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March 9th, 2014, 22:30
I find it funny that people call the design "generic" like it was a bad thing. The franchise inspiration was medieval Europe, being generic is the goal here, not some error in design.
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March 10th, 2014, 09:19
I find it funny that some people think intentionally generic is somehow better than generic.
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March 10th, 2014, 11:30
Originally Posted by DArtagnan View Post
I find it funny that some people think intentionally generic is somehow better than generic.
It’s even funnier when you consider that it’s no longer intentional. Way back in 2004 ‘Dragon Age’ seems to have been envisaged as being somewhat less generic. It wasn’t going to have Elves and Dwarves, although it would have analogues (perhaps a bit like the old Summoner RPG’s, where Elves and Dwarves had very loose parallels in the form of the Munari and Khosani races). Art seemed to suggest more of a heroic fantasy (Conanesque) look than a pseudo-medieval one.
The proto-Qunari seem to have started out as horned lizardmen of some kind (yeah, Dragonlance probably would have liked a talk with Bioware if it had come to that). Some recent suggestions of a ‘draconic’ origin of the Qunari may be a remnant of that.

The push towards something more deeply inside generic pseudo-medieval fantasy space was pretty clear from screenshots from 2006. Not sure how that exactly happened, but this was the heyday of LotR’s popularity and the ASoIaF books had become a big thing. Maybe this pushed the overall look and feel in a pseudo-medieval direction; certainly LotR's visual influence is clearly present in DA:O

Matt Goldman, the DA2 art director, later claimed that the artists had been instructed to make it ‘look generic’, but it’s not exactly clear when and how that came about. The same Matt Goldman made a big thing about the fact that they would leave behind the generic look in DA2, since Bio had begun to perceive it as a problem, making Dragon Age indistinguishable visually from other games in the same generic mould. Well, that didn’t turn out so well in DA2, though the idea was probably sound.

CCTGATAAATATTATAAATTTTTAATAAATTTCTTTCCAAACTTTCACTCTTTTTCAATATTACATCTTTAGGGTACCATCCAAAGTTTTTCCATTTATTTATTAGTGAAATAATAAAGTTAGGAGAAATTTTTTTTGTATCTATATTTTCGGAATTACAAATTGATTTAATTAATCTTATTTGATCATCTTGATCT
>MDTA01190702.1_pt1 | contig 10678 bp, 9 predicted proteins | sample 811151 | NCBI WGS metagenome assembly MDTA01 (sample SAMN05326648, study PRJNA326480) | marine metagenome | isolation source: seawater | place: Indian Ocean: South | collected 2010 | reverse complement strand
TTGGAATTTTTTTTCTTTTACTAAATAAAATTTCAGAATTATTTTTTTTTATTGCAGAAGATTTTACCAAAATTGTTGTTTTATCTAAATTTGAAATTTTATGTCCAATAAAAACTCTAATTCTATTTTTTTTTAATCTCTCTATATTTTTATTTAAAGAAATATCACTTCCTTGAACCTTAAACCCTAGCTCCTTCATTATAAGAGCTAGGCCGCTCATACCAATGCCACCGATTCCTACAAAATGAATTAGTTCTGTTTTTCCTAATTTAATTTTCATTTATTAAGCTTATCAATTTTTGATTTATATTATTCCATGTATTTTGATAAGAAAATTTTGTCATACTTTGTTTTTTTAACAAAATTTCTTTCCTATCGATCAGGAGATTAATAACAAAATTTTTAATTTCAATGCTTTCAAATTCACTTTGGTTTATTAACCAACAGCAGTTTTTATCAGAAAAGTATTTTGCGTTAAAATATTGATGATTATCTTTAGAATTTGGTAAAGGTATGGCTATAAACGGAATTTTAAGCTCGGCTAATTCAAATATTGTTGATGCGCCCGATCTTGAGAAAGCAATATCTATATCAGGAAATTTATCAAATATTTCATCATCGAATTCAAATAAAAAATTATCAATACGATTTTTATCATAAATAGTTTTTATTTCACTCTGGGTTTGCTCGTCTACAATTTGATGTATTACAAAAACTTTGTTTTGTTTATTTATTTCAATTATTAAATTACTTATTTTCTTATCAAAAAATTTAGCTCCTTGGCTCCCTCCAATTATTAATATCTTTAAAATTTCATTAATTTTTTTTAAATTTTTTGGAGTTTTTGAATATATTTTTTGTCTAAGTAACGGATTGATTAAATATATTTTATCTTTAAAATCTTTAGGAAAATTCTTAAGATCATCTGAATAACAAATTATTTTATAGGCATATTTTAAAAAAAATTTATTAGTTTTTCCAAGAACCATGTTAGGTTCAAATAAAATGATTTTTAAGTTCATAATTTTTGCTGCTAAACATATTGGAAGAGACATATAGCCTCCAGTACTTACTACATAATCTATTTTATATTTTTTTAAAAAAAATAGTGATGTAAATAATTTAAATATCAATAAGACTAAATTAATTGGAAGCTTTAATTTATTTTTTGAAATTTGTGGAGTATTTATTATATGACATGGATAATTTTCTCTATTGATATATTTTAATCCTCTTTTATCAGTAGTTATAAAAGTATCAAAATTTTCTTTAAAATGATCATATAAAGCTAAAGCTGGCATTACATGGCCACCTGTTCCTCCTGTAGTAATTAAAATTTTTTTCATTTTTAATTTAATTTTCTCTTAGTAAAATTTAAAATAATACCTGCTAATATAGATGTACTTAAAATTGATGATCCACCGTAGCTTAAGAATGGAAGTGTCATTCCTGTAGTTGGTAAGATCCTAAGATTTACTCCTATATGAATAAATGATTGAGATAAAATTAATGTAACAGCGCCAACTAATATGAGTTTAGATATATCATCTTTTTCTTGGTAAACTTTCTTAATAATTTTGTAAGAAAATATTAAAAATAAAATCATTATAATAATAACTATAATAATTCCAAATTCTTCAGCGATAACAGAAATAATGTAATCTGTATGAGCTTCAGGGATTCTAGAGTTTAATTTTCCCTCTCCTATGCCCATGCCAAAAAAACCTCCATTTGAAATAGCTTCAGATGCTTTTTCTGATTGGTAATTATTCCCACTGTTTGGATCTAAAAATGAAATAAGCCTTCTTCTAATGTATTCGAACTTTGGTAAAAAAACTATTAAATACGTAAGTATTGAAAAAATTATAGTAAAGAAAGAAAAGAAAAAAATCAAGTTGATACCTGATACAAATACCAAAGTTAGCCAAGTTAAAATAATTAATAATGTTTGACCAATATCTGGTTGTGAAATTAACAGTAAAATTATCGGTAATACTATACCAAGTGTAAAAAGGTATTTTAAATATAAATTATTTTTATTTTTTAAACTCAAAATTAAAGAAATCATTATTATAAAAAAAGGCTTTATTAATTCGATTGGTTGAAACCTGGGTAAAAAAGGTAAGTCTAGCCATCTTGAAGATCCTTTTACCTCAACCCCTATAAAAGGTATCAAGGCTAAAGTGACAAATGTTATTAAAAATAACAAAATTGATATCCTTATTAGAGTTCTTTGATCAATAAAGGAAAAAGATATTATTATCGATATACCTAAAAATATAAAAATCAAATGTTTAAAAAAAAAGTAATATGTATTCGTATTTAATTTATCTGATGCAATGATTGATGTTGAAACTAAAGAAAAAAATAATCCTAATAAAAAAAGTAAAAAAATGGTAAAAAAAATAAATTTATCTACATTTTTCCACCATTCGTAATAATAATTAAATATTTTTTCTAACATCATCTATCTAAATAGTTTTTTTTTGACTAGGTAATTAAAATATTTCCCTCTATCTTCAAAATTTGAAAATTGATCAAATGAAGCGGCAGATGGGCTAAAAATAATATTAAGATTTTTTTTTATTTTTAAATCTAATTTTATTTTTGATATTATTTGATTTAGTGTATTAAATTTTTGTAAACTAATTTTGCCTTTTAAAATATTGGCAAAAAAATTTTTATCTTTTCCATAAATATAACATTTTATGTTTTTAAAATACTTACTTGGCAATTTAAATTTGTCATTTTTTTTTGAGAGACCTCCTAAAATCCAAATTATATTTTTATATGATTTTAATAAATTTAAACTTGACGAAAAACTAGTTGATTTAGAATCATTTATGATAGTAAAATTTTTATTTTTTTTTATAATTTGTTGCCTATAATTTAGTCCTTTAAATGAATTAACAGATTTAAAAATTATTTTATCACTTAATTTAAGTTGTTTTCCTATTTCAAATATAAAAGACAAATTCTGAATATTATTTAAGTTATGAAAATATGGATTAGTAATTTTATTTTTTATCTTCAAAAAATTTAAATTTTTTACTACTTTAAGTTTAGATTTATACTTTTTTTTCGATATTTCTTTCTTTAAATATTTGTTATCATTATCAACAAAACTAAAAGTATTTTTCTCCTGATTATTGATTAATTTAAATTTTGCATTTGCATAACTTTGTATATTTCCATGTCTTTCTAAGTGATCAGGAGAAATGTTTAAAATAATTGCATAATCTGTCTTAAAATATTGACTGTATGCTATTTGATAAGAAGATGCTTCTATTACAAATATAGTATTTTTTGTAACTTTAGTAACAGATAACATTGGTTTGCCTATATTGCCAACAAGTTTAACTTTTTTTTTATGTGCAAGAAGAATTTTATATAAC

I do get the impression that Bio would still like to escape the ‘generic branding’, hence the choice for various direct and indirect copyings of 16th to 19th century stuff for Orlais. However, that runs the risk of DA starting to look like an ungainly mishmash of various styles, rather than a somewhat cohesive fantasy universe. A bit like many JRPG’s, in fact.
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March 10th, 2014, 12:49
Originally Posted by DArtagnan View Post
I find it funny that some people think intentionally generic is somehow better than generic.
There is nothing wrong with generic, not everything has to be super fantastical and magical and special.
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March 10th, 2014, 12:51
Originally Posted by azarhal View Post
There is nothing wrong with generic, not everything has to be super fantastical and magical and special.
Are you saying that your opinion is somehow valid as an objective statement? Because I don't think so.

Now, I'm not saying there's anything "wrong" with it - it's just generic.

It's dull, dreary, common - not making much of an impression.

That's just my opinion. If you like that sort of thing, great.

It's all good.
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March 10th, 2014, 13:47
Originally Posted by Farflame View Post
Do you think that KC has generic design?
It's more generic than DAI to me. I personally do not hate generic, like some people seems to do here, and do not care one bit about it.

Although, we might not have the same definition of "generic design" either.
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March 10th, 2014, 13:58
I don't hate generic, I just find it generic.
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March 10th, 2014, 16:33
That's, more or less, what Mike Laidlaw have said. No idea about the blandness (or lack of it) though
http://www.vg247.com/2013/09/11/drag…-says-bioware/
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March 10th, 2014, 16:38
Originally Posted by Farflame View Post
Im more worried about gameplay style and quality of quests than graphics or artistic style of DAI. Its clear that Bioware try to emulate Skyrim to some degree, make some hybrid of DA (preferably DA2) + Skyrim.
Do you think that DAI will be completely open world game? I have impression that it will have some big sandbox locations and main quest locations. Sandbox maps will be probably more or less bland and based on "emergent gameplay". And aside these sandbox-like maps there will be main quest locations - more linear, more scripted, used for main quest.
Your guess is as good as mine. I don't think they said anything about smaller, more linear locations but it's quite likely they exist. DA:I might be like some MMO's, with non-contiguous zones like Everquest or Age of Conan, with self-contained large dungeons / questing areas but Bio hasn't given any clear indications that this is the case.

Personally I think that quite likely; the last video showed a section of the Fade (which looked surprisingly…physical) and I can well imagine that this area will be relatively small and linear. Same with 'indoor' zones like dungeons, castles, other buildings. We haven't seen any cities yet, which is also rather interesting as these are a very specific Bio weakness (and harder to do than wilderness areas in general).